Flying While Disabled:
Advice From a Veteran Traveler

By Charlie Squires


I travel a lot and often, so through trial and error I've learned some tactics that might help other disabled travelers.

I've learned not to assume the worst about how I'm going to be treated but I've also learned to ask, and then ask again, if I suspect I'm not getting the right answers. For some of us, simply asserting ourselves is the most difficult tactic to learn. If you are not accustomed to doing it, practice being politely assertive; I know it can be tough, but it can make a big difference in how you are treated.

First and maybe most important, if you have mobility problems and you are concerned about security procedures—even if you just use a cane but can't walk through the machine while they X-ray the cane—ask for a wheelchair at the check-in counter, and use it to go through security. If asked whether you can walk through the scanner, say "no" or that it would be difficult. You will go to the head of the line, and will not be asked to stand up or remove anything. At a big airport with long lines, this will really help.

Be aware that personnel will frisk you, however; they will examine the seat of the chair and underneath it. If you go through security on foot with cane or crutches, and you admit that you can walk a short distance without them, security personnel will want to run those devices through the X-ray machine on the conveyer belt. You have the right to ask to be hand-wanded though to avoid this. Be polite. They won't mind your request.

As to other assistive devices, I have had to sit down and remove my shoes, but never my AFOs (orthotics, braces). I've heard of instances where amputees have been compelled to remove an artificial limb for inspection. According to an article in the November/December issue of "inMotion" magazine, "The Federal TSA [Transportation Security Administration] guidelines do not require people to remove their prosthetic limbs unless the security member is suspicious of the person. Only then can someone be asked to remove the limb, and it should be done in a private room." That sounds less than reassuring to me, since any security personnel can judge anyone "suspicious."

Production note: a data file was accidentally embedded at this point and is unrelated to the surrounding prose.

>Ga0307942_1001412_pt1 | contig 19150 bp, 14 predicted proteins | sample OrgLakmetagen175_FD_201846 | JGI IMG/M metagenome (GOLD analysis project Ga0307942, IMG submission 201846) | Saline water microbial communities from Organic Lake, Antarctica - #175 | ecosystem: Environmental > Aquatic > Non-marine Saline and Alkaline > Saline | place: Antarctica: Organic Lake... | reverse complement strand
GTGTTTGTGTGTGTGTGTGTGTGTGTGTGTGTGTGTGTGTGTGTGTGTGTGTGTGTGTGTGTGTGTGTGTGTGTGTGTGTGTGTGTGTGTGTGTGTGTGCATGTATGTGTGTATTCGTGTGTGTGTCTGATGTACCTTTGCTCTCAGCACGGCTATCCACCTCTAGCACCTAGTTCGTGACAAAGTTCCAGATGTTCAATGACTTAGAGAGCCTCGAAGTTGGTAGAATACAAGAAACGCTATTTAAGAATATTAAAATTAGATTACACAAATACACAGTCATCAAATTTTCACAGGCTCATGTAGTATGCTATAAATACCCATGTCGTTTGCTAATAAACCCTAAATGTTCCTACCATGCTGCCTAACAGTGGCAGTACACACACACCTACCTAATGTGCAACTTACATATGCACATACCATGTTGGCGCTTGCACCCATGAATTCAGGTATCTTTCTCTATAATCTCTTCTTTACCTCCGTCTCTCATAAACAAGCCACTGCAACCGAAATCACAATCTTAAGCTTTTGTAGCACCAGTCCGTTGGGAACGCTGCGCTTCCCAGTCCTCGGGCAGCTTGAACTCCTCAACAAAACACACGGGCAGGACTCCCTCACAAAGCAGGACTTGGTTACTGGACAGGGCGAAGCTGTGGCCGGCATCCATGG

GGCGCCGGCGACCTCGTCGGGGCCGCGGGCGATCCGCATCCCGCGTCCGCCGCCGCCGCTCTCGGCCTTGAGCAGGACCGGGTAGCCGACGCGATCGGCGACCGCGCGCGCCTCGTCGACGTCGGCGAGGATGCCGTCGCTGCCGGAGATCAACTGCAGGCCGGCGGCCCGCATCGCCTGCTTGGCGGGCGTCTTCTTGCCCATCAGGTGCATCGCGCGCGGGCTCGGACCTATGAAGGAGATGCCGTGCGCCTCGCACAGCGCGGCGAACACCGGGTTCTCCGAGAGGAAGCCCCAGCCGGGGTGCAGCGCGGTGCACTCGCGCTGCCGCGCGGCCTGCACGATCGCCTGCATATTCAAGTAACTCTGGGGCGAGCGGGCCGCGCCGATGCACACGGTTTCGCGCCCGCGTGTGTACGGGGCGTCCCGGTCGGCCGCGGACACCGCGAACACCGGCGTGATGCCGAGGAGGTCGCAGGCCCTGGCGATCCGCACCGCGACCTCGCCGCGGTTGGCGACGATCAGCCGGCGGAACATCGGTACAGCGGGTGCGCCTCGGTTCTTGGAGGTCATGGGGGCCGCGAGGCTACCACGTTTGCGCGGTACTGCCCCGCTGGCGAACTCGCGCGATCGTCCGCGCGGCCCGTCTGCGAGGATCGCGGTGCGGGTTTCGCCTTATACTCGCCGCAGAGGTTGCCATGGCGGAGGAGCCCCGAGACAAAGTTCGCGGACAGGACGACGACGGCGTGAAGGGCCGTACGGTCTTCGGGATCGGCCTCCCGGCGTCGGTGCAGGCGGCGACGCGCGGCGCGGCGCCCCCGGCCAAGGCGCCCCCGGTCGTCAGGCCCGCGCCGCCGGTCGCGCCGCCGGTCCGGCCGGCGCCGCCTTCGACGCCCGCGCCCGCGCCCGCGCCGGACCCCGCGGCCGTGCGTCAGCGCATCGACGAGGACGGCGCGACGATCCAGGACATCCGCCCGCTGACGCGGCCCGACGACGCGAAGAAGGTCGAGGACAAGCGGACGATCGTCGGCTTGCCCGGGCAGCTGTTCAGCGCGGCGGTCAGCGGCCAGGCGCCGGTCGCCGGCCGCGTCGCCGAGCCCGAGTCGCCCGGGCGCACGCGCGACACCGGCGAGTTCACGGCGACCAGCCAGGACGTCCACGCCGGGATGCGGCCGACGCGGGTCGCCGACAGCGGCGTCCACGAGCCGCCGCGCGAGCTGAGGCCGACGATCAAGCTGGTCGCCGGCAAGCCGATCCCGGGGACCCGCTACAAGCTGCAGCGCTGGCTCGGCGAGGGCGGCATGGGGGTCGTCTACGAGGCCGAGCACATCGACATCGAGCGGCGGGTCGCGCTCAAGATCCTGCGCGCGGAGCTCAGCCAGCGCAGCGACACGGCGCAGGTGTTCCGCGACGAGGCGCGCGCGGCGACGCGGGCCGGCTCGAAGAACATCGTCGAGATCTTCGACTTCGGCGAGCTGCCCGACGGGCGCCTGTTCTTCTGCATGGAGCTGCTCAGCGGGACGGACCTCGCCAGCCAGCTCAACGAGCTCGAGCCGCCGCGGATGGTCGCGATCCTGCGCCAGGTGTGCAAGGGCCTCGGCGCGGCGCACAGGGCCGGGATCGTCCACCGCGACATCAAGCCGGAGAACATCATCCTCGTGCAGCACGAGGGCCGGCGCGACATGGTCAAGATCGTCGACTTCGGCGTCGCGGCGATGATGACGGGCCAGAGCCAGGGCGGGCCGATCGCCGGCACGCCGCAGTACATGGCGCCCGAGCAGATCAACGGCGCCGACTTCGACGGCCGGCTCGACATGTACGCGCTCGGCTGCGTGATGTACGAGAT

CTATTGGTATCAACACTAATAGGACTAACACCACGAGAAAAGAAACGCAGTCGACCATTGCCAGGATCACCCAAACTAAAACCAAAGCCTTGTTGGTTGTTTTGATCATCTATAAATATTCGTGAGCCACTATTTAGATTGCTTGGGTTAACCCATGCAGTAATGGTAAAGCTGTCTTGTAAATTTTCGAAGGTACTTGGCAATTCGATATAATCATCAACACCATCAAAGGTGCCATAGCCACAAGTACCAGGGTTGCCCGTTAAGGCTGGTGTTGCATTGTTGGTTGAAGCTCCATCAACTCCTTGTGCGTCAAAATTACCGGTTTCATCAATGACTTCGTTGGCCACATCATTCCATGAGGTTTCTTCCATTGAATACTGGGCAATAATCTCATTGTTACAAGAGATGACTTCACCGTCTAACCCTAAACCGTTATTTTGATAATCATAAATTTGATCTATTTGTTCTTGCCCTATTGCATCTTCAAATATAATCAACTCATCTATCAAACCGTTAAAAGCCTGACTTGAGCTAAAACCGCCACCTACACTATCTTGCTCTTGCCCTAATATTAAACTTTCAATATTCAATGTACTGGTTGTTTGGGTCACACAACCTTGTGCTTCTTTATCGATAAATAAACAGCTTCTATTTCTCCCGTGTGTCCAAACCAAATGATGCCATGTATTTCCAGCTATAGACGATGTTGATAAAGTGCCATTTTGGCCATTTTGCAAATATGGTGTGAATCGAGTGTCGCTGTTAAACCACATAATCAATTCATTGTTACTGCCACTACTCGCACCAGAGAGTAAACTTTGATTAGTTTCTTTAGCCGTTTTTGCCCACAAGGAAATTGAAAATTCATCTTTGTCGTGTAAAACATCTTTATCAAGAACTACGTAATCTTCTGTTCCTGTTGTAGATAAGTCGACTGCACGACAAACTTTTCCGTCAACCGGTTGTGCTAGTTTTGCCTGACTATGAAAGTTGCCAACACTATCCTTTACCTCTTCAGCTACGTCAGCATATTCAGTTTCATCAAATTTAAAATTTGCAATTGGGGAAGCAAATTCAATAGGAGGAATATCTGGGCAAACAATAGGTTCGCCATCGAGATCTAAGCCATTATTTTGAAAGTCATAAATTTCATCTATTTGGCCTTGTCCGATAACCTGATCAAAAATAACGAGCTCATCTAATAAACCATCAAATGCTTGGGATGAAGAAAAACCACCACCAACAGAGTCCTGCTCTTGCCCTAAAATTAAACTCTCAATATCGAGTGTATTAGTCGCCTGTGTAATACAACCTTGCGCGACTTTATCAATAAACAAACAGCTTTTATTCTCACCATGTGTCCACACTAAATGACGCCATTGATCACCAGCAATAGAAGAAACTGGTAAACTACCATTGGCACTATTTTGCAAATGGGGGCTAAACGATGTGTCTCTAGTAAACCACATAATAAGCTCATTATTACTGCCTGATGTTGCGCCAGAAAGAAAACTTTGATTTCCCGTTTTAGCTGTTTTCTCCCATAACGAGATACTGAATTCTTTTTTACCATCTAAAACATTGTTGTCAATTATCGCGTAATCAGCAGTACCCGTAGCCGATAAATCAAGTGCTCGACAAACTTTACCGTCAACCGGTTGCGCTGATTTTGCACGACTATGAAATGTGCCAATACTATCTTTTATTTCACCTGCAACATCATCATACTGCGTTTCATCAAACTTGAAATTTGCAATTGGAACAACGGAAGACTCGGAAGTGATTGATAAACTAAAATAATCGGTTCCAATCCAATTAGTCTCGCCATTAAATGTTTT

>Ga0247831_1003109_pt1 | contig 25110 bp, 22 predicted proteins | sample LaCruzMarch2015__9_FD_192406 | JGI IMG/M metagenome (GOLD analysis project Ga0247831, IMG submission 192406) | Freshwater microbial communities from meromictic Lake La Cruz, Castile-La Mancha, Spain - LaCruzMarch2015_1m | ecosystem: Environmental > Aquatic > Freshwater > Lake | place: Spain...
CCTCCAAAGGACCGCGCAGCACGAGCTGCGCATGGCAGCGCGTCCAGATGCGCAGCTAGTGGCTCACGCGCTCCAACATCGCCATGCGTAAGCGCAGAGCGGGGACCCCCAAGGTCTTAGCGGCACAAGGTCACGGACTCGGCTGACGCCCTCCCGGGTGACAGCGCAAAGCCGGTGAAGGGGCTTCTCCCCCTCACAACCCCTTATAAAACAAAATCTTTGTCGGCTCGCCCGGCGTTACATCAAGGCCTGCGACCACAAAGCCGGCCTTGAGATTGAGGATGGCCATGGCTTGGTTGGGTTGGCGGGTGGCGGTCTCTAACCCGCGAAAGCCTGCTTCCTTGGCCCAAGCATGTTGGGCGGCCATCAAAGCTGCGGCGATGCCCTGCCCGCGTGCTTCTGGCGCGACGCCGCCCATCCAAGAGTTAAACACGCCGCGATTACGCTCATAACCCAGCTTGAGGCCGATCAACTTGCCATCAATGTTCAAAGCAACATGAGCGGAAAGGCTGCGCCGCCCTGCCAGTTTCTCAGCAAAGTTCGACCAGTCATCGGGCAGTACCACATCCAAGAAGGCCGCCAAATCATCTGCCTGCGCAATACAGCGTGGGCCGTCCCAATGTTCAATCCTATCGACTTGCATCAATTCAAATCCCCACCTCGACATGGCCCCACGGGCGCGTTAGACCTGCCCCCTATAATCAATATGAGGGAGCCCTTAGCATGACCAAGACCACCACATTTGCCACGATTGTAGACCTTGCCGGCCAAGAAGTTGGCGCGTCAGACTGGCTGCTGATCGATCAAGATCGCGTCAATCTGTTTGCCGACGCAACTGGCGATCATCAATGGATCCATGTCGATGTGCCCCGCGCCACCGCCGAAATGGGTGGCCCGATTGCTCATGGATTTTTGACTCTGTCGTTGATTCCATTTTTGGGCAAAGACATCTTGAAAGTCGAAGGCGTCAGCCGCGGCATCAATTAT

The article goes on to advise amputees " . . . to make the airline aware of their prostheses when making plane reservations, to remind staff at the ticket counter upon check-in, and to warn security personnel at the metal detector that their prosthetic device may set off the alarm." Sure, it's always a good idea to be forthright about potential problems, but if they think you look suspicious when you reach the metal detector, I don't see how all of those "advisories" on your part will help.

You need to know that someone can accompany you to the gate (through security) or go to your destination gate to meet you without being a ticketed passenger. That person need only explain at the airline check-in counter that he or she is there to assist a passenger with a disability (assistance may include pushing your wheelchair, even it it's a borrowed airport wheelchair). After giving your name and flight information, and showing ID, the person assisting you will be given a pass to go through security.

Do not let the airline suggest that airport staff help you. Just have your friend or family member explain that you'd be more comfortable with their help. If you have no one to accompany you, airport staff will push you to the gate in a wheelchair (and onto the plane if you need it), and will send someone to meet you. You'll be the last one off the plane, though, because you'll wait for assistance (even though they know in advance that you're coming, they're rarely there when you arrive).